Employee Stock Ownership Plans, or ESOPs, are a way for employers to ensure that their workers have a personal stake in the success of the business.
Nationally, 9,000 to 10,000 companies use ESOPs, covering 13.5 million employees, or 10 percent of the private workforce, said Drew Barton, vice president of ESOPs of Idaho, a Boise independent advisory firm specializing in business transition strategies. That includes 40 to 50 Idaho companies. More businesses, including “large and significant” ones, become ESOPs every year, adding that he’s working with about a dozen new ones right now.
An ESOP lets a business owner transfer ownership to employees, preserving jobs and legacies in Idaho communities but passing the equity to the owner. “A lot of companies are very entrenched, three or four generations, and are looking for a way to exit their business in a favorable manner,” Barton said. In addition, ESOPs set up as S corporations, which is typical, can pass the stock to a tax-exempt trust that owns the ESOP, which is then free from state and federal income taxes. “That’s a 40 percent savings right there,” he said.
ESOPs can be complicated to set up and take time.
“This is not a ‘sell today and walk out the door tomorrow with 100 percent of your equity value,’” Barton said.
Setting up an ESOP takes about four months and requires a team of professionals including accountants and attorneys. It typically takes as much as 10 years before the owner receives all the equity. “That’s compared with selling to a third party who might offer a lot more cash upfront,” he said. “But you have to model that against not paying capital gains taxes on that sale. In Idaho, that’s about 32 percent. That’s compelling to business owners.”
Because ESOPs are private companies, employees don’t get shares of stock per se, but own a percentage of the ESOP trust. As with retirement plans such as 401(k)s, employees are vested over several years, typically six.
The big gun in Idaho ESOPs – and, in fact, the seventh-biggest ESOP in the entire country, with more than 18,000 employees – is discount grocer WinCo Foods, now in nine states and 118 stores. It takes its “all employees are equal” mantra so seriously that it doesn’t name employees in news stories, according to a company spokesman who asked not to be named.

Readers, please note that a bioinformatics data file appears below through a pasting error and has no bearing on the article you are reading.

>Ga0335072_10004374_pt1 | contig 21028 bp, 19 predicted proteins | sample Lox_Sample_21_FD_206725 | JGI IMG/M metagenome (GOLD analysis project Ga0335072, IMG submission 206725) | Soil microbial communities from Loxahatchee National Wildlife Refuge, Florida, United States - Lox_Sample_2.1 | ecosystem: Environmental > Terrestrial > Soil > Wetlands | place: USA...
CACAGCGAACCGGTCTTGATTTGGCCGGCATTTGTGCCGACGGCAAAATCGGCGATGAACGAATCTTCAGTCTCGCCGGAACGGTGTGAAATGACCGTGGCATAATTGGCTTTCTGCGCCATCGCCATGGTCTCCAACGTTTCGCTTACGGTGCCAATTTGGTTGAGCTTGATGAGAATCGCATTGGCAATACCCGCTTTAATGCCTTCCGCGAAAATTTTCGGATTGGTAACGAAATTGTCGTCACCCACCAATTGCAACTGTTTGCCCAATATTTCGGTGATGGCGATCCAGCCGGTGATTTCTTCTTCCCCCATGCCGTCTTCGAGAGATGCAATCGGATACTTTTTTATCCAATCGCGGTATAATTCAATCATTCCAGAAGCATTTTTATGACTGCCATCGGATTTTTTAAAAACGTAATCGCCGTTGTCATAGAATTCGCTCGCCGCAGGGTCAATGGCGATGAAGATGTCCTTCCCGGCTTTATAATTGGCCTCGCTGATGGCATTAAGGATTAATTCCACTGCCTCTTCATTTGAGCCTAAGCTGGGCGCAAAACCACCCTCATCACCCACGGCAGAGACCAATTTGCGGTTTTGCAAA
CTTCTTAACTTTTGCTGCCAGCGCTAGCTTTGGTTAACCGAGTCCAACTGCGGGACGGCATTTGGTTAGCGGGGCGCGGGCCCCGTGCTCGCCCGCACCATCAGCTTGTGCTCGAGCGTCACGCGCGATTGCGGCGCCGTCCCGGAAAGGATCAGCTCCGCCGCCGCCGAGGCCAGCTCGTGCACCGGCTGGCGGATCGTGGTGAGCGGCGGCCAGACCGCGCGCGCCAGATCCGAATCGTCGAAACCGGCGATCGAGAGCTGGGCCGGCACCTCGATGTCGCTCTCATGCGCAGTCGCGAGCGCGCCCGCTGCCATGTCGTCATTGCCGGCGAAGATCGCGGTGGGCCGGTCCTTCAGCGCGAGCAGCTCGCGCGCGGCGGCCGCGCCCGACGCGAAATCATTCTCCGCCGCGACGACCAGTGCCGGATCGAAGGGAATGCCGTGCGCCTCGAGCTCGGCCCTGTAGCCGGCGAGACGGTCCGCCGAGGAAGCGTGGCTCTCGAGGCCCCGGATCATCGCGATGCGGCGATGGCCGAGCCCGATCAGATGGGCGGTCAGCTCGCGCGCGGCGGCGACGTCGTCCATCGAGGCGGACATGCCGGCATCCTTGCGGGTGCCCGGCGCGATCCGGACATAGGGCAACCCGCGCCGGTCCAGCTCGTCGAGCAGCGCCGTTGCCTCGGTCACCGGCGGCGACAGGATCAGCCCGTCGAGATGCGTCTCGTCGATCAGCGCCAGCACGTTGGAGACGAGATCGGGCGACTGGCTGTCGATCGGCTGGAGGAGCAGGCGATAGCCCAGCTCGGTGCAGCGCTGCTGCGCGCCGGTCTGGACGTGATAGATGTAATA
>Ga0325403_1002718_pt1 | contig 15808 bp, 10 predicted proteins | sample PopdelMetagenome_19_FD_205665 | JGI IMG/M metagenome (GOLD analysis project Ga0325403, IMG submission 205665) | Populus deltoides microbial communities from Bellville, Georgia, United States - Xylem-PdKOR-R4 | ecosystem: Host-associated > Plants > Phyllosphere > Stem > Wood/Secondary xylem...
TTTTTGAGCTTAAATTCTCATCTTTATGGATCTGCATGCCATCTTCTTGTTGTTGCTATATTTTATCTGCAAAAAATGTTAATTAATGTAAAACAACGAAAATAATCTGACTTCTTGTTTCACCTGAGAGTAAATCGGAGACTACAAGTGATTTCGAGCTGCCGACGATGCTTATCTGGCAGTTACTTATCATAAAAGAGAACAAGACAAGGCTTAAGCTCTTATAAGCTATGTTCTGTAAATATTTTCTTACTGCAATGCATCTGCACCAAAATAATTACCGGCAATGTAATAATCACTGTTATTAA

Winco became an ESOP in 1985. “The main advantage is that you have everyone on the same page, working towards a common goal,” the spokesman said in an email message. “Every employee-owner shares in the success of the company, which makes a huge difference. It’s all about pride of ownership; when you walk into a store and see a piece of paper on the ground, you’re going to pick it up, because you own part of that store and you want it to look nice, to be inviting and to succeed.”
Lytle Signs Inc., based in Twin Falls, had its first ESOP stock transaction on June 1.
“Each year, we make payments to the former owners,” said JJ McBride, executive vice president. “Each year, that releases a certain amount of shares that get allocated among the participants in the trust.”
The business’s 85 employees are eligible once they’ve worked one year or 1,000 hours, he said. Employees vest over
six years or when they turn 65, whichever comes first. While it’s too soon to judge the impact, anecdotally the company sees less absenteeism and a boost in morale, as well as using it as a recruiting tool in the tight Twin Falls labor market, he said.
Pacific Steel & Recycling, based in Great Falls, Mont., and with locations in nine states including Idaho, started its ESOP process in 1978, said Tim Culliton, chief financial officer. “National studies suggest that during the downturn of 2009, ESOPs didn’t lay off as many employees and were quicker to rebound, because of this employee engagement,” he said. “When things get tougher, people work harder.”